A good starting point is to classify and name each organism – this is called Taxonomy. Previously much use was made of anatomical features, but increasingly we use genetic techniques to describe species. But of course there is a large amount of field work that is done which includes sampling and mapping the distribution of organisms and describing the impacts that humans have on their environment.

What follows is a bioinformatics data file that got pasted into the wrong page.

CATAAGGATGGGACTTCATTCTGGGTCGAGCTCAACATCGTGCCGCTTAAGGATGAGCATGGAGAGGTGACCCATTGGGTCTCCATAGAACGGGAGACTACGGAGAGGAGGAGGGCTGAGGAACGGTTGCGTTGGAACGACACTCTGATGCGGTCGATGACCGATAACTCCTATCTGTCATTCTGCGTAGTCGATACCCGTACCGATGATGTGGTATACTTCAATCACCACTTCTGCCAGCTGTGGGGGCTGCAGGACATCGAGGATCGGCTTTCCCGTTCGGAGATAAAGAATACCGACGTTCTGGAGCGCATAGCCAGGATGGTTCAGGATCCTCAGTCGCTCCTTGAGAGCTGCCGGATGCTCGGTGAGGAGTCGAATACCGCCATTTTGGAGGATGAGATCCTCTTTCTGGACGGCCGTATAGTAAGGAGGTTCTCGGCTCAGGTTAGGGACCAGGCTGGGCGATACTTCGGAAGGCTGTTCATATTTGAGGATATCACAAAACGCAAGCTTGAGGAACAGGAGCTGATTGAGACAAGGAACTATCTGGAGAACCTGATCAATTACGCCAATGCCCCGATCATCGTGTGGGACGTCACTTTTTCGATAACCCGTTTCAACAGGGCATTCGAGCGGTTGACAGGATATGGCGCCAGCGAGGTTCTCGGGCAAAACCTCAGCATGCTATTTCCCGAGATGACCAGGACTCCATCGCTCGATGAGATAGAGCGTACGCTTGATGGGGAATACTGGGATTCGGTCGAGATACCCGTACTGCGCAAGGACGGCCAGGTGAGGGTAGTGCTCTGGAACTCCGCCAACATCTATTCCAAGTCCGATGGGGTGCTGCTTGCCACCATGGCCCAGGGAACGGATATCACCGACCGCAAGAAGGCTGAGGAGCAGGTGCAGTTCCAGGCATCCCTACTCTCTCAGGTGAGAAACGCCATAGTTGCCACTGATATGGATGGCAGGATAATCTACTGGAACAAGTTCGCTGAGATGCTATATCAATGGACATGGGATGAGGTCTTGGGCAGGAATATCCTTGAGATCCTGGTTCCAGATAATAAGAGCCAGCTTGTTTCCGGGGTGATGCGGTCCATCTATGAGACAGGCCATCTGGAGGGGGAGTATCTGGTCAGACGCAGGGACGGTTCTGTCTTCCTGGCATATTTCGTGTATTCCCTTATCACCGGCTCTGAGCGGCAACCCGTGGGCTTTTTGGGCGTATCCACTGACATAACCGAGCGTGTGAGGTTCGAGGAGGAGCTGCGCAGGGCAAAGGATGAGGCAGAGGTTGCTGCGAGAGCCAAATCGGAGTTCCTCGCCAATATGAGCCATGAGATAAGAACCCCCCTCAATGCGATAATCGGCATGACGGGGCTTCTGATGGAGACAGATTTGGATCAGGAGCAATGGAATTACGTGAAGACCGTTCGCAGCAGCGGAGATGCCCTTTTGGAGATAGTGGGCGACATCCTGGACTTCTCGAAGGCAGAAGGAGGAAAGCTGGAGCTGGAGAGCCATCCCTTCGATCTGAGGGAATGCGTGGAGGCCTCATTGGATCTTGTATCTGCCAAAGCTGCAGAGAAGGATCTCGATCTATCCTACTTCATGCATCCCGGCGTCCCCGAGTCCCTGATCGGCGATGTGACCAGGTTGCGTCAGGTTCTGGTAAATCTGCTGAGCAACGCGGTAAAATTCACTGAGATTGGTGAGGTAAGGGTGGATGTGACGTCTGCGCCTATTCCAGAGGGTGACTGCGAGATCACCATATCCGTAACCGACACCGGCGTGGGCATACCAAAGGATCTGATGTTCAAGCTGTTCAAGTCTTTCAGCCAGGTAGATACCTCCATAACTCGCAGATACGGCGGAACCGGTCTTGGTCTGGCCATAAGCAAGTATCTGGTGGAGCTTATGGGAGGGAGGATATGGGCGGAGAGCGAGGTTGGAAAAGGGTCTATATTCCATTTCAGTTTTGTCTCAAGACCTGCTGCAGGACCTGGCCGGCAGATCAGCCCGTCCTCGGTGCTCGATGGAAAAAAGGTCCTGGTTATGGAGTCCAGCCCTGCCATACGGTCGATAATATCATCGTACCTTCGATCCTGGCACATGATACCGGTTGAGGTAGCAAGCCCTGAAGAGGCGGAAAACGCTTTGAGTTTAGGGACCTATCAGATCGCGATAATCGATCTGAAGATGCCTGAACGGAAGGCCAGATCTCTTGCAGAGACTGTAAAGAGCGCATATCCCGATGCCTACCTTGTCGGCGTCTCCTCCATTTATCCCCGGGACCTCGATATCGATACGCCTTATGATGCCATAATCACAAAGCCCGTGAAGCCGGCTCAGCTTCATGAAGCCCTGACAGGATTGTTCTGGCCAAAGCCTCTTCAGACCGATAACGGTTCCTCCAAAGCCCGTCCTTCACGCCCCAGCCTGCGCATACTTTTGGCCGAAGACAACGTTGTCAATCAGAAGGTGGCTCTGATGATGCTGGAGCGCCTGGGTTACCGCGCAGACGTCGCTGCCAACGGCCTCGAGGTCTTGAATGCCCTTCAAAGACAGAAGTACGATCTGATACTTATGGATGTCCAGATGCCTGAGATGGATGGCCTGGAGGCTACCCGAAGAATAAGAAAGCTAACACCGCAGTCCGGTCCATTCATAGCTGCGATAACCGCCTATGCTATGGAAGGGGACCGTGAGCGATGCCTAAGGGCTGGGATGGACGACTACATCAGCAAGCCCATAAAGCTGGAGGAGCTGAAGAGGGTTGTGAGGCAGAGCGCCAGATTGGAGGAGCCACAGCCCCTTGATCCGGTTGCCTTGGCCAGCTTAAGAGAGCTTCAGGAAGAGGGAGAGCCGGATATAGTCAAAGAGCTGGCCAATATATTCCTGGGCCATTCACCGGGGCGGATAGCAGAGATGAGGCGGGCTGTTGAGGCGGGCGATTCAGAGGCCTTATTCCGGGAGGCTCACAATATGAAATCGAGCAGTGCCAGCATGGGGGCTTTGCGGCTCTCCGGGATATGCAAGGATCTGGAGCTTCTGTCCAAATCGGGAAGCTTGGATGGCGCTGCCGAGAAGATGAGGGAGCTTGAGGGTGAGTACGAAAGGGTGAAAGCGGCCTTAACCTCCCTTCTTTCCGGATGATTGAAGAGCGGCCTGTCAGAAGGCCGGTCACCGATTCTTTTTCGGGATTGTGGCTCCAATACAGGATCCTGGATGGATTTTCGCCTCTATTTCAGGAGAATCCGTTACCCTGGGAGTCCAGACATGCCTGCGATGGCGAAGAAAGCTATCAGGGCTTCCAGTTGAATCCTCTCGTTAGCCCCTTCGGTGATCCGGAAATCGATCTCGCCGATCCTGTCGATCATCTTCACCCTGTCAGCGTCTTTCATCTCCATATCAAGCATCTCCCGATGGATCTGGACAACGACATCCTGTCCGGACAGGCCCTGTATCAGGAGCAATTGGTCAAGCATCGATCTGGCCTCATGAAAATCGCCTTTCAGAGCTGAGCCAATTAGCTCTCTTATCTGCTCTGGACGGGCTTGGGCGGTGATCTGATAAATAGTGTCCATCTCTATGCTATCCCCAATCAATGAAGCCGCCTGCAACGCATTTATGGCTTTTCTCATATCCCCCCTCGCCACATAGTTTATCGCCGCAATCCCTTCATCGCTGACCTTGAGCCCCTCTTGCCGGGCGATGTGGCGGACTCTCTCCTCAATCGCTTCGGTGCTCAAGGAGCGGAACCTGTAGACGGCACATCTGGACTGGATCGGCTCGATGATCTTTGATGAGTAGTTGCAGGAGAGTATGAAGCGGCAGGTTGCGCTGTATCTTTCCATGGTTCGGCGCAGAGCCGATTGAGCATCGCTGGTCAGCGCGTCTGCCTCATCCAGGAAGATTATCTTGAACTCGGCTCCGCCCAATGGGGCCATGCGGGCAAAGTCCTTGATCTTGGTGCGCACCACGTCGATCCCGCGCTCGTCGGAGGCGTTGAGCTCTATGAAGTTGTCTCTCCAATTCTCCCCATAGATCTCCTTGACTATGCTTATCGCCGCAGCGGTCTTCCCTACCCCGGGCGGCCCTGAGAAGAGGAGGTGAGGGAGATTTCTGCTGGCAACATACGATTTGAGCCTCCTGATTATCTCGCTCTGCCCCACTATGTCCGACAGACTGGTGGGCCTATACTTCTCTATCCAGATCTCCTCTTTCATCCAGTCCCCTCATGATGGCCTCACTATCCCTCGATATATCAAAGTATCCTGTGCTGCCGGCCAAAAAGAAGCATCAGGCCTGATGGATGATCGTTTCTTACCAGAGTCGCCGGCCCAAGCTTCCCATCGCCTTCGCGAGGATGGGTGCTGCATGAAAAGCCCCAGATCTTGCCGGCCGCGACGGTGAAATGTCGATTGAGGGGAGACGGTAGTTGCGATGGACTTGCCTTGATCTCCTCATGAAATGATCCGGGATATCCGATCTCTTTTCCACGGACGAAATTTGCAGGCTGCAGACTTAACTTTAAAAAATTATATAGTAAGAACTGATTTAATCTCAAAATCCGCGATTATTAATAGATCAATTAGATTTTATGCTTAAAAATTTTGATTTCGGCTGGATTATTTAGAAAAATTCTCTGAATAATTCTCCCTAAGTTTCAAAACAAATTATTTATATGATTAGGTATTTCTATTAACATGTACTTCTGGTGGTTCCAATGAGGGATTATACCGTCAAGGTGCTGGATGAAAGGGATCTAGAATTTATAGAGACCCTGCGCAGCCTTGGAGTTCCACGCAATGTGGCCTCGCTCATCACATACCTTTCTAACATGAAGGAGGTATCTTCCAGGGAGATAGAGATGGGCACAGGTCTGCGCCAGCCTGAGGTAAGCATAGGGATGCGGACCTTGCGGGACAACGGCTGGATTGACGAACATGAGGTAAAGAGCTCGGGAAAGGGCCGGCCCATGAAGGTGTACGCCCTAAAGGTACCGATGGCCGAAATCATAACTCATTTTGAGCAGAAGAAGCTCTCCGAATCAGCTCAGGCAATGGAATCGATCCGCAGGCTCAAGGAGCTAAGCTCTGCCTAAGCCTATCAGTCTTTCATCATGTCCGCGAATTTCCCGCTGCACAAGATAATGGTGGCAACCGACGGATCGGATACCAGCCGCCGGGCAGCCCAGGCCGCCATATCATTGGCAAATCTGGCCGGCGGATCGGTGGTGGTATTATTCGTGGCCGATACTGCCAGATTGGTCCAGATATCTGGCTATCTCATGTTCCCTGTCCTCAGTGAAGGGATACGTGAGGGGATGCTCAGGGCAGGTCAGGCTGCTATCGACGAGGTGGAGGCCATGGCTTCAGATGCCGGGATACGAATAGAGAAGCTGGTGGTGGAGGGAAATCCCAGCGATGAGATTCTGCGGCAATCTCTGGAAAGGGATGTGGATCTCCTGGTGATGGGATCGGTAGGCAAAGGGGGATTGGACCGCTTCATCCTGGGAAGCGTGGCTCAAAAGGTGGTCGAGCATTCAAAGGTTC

Why is Conservation Biology Relevant?
Conservation Biology is really all about providing solutions to many of the world’s environmental problems, and correcting past mistakes through applying restoration projects. Conservation Planning is also becoming an important study and uses technology called Geographical Information Systems. The BCB department is well equipped to do this research and designs and hosts large web-based information systems for Organizations such as the Western Cape Nature Conservation Board, the Global Invasive Species Programme, and many more.